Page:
On March 21, a convoy of Strykers, US armored fighting vehicles, started its 1,100-mile tour through Estonia, Lithuania, Poland, Latvia, the Czech Republic to Germany under the operation dubbed ‘Dragoon Ride.’ The mission is a symbolic show of force and solidarity with Eastern European allies “that live closest to the Bear,” according to the commanding general of US Army Europe, Lt. Gen. Ben Hodges. US Army’s 2nd and 3rd Cavalry Regiments are taking part in the controversial “exercise.”

READ MORE: ‘Stop US Army’: Czech activists protest military convoy (VIDEO)

Czech people were told not to throw tomatoes and eggs at the US military convoy, with the local media citing the laws of the land allowing up to three years in prison for “disorderly conduct” or “damage to property.” On Saturday, hundreds came out to protest against the US convoy passing through the Czech Republic and briefly clashed with pro-NATO demonstrators rallying nearby.

Meanwhile, twelve American F-15C fighters jets with 200 troops from the 125th Fighter Wing of the Florida Air National Guard have been ordered to go to Europe in mid-April, the US Air Forces in Europe reported. Earlier, four US A-10 Thunderbolt II attack planes were taking part in drills in western Poland.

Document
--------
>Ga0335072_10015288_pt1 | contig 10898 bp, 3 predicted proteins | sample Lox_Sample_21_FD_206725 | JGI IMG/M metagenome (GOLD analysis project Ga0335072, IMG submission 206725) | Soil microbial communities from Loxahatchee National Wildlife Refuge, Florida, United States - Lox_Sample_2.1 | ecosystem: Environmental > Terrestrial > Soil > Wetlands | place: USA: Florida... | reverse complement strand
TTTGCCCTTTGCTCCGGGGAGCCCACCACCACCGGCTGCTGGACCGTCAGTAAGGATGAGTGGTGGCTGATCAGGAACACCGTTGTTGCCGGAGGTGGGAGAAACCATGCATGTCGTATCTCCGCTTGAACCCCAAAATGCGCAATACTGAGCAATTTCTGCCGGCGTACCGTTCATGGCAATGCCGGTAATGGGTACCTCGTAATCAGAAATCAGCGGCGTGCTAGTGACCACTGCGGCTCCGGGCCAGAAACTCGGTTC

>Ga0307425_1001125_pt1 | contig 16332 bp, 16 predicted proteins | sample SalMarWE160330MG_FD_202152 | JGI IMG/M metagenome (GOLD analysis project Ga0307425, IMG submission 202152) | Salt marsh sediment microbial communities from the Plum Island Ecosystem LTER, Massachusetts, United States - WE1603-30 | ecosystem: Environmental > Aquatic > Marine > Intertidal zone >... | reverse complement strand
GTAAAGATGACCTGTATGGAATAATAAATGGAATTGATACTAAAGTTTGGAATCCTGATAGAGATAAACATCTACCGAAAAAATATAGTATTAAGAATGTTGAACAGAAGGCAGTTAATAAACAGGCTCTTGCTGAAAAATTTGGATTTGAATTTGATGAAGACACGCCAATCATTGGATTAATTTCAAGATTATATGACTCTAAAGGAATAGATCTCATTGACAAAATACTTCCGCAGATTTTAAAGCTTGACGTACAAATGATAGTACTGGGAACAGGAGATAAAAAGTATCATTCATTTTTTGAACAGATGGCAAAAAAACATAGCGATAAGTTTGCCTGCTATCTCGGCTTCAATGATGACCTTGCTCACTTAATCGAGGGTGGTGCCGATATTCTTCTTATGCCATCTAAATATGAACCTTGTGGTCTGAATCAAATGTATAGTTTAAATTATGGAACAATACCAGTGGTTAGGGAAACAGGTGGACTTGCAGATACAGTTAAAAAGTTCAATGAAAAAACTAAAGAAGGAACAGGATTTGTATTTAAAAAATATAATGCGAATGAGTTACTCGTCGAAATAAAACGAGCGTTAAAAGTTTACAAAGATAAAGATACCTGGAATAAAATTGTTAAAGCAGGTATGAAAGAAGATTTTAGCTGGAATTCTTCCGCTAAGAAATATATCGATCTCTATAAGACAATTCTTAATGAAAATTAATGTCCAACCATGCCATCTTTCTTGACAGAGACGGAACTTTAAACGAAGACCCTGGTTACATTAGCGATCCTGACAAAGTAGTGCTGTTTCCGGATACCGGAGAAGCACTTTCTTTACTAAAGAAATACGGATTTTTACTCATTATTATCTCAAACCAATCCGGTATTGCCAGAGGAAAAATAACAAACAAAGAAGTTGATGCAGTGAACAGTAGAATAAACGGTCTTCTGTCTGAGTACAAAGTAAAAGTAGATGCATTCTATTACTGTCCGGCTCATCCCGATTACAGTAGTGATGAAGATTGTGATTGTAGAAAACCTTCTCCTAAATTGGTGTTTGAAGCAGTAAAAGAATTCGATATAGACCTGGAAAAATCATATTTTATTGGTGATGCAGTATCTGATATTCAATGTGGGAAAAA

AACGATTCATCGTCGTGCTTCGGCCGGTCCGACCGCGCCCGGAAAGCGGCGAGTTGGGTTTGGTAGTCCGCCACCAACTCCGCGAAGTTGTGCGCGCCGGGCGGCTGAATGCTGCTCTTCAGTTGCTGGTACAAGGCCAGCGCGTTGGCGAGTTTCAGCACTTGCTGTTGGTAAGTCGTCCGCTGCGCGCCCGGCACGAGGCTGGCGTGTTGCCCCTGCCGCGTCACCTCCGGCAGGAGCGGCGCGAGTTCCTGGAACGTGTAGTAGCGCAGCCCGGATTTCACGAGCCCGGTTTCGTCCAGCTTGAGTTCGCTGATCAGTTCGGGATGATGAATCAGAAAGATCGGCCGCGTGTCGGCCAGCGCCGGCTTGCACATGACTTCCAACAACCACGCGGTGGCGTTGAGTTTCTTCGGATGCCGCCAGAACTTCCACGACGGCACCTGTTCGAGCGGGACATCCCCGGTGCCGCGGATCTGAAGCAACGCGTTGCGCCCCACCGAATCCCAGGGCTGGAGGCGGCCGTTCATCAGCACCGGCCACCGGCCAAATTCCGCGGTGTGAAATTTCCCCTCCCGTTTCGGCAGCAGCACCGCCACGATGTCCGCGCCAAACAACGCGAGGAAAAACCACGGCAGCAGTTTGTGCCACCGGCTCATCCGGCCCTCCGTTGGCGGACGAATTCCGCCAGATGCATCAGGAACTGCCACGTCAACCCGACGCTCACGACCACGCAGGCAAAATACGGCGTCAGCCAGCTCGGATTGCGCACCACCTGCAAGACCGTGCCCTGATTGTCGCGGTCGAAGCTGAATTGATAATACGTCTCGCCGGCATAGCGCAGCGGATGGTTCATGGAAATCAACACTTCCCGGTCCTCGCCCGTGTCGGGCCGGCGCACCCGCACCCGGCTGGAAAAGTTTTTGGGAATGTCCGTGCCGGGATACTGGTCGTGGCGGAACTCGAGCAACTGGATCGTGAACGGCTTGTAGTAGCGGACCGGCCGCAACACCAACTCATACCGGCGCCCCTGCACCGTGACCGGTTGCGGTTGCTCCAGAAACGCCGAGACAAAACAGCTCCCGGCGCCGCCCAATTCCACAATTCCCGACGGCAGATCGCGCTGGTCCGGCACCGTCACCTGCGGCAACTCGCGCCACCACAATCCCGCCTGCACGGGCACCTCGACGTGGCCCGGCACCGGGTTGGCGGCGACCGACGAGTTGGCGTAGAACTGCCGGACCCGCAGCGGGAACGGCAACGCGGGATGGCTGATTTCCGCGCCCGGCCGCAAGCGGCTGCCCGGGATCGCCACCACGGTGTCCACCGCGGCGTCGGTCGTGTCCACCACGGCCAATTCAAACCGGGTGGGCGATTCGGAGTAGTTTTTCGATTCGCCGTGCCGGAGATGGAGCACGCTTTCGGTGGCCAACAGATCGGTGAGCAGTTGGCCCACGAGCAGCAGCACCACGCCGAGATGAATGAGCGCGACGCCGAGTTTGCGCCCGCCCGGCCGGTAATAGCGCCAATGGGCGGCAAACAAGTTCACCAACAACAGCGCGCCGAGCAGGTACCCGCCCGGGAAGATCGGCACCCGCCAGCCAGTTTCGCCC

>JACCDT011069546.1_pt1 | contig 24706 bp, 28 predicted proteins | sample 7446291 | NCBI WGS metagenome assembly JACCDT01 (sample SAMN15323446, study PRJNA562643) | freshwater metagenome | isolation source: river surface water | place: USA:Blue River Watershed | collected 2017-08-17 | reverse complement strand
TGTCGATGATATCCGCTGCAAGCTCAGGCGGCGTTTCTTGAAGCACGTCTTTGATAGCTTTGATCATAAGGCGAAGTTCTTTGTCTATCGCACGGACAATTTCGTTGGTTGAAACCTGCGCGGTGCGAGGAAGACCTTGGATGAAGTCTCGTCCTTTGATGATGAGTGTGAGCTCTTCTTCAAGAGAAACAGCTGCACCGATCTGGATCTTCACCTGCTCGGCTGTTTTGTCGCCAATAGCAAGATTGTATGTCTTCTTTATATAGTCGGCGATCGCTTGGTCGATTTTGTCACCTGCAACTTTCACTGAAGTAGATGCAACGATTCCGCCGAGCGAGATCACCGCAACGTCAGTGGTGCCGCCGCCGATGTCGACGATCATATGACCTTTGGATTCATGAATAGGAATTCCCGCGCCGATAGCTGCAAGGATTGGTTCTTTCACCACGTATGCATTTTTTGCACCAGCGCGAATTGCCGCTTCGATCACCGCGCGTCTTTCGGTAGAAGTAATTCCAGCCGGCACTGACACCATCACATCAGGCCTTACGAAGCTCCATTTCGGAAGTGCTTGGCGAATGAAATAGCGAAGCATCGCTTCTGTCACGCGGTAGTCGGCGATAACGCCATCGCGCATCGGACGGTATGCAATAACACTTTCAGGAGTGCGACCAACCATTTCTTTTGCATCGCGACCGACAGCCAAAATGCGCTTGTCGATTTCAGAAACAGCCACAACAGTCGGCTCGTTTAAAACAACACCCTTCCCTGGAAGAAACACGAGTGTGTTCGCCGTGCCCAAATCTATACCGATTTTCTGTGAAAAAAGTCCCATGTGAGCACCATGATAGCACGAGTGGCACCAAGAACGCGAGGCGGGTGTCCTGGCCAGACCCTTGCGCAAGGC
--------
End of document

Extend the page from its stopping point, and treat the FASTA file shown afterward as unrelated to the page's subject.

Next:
Moscow has denounced NATO military build-up at the so-called “eastern flank,” warning that it will only increase tension in the region and have long-term negative consequences.

“Today’s problem is not Russia’s military activity, but the increased military activity of NATO. Every other day new military exercises take place within the framework of The Readiness Action Plan of the alliance. The number of NATO drills has exceeded 200. The total number of tactical flights of the NATO air forces over the Baltic and Barents Seas, as well as bordering Russia regions last year exceeded 3,000, which is the double number of 2013 drills,” Russia’s envoy to NATO, Aleksandr Grushko, pointed out in an interview to Germany's Das Erste TV on Wednesday.